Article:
“So, he wins over a big chunk of the African American community, is able to hang onto his traditional base, and that proves to be a pretty formidable organization. And I think that his willingness to adapt to new times is one of the reasons he ended up being so successful as a mayor during his tenure,” Obama said in the interview conducted by Peter Cunningham, Daley’s former speechwriter and senior advisor.
Obama notes that among Daley’s failures was the price he had to pay for a legacy of segregation and racism in the city.
“When you think about Mayor Daley’s failures, then it has to do with the fact that he was never able to tackle some of the legacies of segregation and disparities that existed in the city as much as he probably wanted to, and as much as I think we all wish had happened. It is something that continues to haunt the city,” Obama said.
Among the interviews available to the public is one with Arne Duncan whom Daley appointed to serve as chief executive officer of the Chicago Public Schools. Duncan, who later became U.S. Secretary of Education under Obama, said in the video that Daley’s mantra to him was always to “do the right thing by children.”
Also included is an audio interview with former President George W. Bush who, while a Republican, had a good working relationship with the Democratic mayor and admired him for his dedication to Chicago. What drew the two men closer was the interest both shared in education reform.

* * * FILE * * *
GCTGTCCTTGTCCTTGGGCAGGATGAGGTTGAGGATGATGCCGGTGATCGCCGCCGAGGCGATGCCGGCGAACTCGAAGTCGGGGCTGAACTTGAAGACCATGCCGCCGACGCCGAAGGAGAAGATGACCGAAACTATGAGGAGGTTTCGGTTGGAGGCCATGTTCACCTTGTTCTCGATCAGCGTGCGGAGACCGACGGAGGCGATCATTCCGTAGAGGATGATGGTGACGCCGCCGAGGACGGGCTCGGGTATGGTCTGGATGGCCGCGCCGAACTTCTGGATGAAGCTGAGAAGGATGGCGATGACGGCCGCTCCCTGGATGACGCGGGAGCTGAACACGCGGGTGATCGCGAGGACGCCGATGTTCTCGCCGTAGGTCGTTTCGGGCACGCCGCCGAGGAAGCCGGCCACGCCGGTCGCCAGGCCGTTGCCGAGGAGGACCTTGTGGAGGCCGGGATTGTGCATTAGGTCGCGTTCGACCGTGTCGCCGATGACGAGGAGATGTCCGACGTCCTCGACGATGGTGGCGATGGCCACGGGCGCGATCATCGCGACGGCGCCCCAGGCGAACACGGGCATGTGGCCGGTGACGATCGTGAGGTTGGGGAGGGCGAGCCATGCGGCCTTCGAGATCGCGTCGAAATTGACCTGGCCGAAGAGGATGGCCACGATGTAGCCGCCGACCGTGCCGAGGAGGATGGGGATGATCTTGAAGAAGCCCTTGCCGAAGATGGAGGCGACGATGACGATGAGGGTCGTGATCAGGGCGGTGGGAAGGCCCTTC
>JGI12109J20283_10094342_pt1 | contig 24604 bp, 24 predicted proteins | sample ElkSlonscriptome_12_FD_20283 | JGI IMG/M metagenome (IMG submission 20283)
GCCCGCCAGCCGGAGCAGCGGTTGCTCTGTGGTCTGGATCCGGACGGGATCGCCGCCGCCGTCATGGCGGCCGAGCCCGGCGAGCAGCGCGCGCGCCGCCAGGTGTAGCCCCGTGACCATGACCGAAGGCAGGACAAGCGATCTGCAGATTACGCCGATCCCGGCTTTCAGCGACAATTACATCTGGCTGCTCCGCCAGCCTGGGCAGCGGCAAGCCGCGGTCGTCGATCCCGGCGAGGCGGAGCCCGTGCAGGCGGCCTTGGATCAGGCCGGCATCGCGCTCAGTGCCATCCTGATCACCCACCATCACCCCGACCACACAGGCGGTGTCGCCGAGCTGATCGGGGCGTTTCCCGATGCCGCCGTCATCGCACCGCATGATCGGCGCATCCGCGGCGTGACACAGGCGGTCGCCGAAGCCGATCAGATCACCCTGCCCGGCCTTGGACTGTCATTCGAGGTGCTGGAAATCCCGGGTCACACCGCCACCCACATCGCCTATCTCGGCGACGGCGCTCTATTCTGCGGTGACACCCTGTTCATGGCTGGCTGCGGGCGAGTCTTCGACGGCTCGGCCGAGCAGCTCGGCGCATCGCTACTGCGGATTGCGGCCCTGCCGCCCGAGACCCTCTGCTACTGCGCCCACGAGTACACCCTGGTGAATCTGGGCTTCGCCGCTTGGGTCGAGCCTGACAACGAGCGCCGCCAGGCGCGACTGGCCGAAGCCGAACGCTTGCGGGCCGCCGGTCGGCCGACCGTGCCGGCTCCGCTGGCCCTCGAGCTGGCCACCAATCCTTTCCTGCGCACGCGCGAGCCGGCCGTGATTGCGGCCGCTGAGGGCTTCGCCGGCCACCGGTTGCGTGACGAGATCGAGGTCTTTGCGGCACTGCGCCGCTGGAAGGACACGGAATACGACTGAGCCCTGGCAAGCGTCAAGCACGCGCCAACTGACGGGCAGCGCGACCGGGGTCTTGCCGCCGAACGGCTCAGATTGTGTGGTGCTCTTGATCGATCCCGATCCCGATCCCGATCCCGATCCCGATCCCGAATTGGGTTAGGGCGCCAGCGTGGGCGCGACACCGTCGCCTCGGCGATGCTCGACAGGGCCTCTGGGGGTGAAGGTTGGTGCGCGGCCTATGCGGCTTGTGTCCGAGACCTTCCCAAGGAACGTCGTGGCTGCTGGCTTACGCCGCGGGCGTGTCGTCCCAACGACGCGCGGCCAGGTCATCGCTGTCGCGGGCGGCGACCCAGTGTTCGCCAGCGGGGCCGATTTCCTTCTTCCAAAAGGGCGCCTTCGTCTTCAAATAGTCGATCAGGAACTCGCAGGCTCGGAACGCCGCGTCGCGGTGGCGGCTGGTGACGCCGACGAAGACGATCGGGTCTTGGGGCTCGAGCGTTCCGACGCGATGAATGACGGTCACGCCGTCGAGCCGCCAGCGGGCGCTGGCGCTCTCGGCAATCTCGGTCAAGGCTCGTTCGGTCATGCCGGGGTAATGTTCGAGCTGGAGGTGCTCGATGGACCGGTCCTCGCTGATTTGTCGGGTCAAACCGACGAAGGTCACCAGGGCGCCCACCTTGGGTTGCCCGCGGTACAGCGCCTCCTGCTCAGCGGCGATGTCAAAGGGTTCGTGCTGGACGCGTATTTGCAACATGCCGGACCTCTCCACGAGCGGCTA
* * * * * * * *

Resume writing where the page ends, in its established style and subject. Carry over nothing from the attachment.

“He reminded me of the kind of person that you could find common interests with and work for the common good,” Bush said. “My relationship with him was very genuine, more so than with any other big city mayor.”
The Richard M. Daley Oral History Project is a significant addition to the extensive Daley family holdings preserved and available for research by the University of Illinois at Chicago’s Special Collections and University Archives. These holdings include the Richard M. Daley papers, the Richard J. Daley collection, the Richard J. Daley oral history collection and the William M. Daley papers.
“The Richard M. Daley Oral History Project offers researchers rare insight into the inner workings of the City of Chicago and reveals much about the character of Richard M. Daley and the decision-making process he brought to the Office of the Mayor. We are grateful to the Daley family for the opportunity to share the unique perspectives and stories of those who worked closely with the former mayor through his more than 20 years in the office,” said Mary Case, university librarian and dean of libraries.
Along with the Daley collections, the Special Collections and University Archives department houses rare books, printed materials, manuscript collections and papers from other elected officials and political organizations. These include papers from Chicago Mayors Martin Kennelly (1947-1955) and Michael Bilandic (1976-1979), as well as former Illinois State Senate President Emil Jones, Jr., and State Rep. and Treasurer Judy Baar Topinka.
For more information, visit the Library’s Special Collections website.